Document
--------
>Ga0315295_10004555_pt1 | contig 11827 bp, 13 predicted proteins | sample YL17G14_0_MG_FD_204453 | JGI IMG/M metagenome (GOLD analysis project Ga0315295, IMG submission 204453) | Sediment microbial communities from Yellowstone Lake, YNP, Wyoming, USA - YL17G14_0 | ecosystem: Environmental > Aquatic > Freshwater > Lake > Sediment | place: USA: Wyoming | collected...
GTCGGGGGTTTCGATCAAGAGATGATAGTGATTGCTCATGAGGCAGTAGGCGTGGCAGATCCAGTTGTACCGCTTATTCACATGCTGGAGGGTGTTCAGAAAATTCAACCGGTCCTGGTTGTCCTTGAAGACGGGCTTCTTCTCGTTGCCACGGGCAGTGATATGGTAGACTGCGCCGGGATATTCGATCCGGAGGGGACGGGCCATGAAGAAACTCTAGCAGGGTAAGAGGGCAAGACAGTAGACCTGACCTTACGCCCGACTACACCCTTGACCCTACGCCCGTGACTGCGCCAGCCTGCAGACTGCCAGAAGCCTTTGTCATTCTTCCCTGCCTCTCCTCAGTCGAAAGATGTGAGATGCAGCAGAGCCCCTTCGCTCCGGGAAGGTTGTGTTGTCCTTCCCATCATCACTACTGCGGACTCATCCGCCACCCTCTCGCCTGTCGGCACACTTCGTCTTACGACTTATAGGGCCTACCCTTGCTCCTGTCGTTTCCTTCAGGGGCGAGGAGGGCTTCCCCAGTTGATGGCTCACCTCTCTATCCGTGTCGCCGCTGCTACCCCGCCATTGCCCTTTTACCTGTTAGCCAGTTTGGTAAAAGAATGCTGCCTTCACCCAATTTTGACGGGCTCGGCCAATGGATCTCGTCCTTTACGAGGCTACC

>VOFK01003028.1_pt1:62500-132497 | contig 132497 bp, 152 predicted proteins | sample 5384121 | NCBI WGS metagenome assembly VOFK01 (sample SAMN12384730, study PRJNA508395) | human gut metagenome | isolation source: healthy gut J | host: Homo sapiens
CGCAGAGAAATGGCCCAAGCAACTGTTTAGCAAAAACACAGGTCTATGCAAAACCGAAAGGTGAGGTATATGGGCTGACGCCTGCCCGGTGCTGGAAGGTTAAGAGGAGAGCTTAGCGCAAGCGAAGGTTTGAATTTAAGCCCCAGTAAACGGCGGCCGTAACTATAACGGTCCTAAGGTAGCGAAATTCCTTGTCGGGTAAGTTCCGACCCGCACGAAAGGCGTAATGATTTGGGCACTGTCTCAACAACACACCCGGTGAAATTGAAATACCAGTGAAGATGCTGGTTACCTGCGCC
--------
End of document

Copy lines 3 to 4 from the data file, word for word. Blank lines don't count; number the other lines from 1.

>VOFK01003028.1_pt1:62500-132497 | contig 132497 bp, 152 predicted proteins | sample 5384121 | NCBI WGS metagenome assembly VOFK01 (sample SAMN12384730, study PRJNA508395) | human gut metagenome | isolation source: healthy gut J | host: Homo sapiens
CGCAGAGAAATGGCCCAAGCAACTGTTTAGCAAAAACACAGGTCTATGCAAAACCGAAAGGTGAGGTATATGGGCTGACGCCTGCCCGGTGCTGGAAGGTTAAGAGGAGAGCTTAGCGCAAGCGAAGGTTTGAATTTAAGCCCCAGTAAACGGCGGCCGTAACTATAACGGTCCTAAGGTAGCGAAATTCCTTGTCGGGTAAGTTCCGACCCGCACGAAAGGCGTAATGATTTGGGCACTGTCTCAACAACACACCCGGTGAAATTGAAATACCAGTGAAGATGCTGGTTACCTGCGCC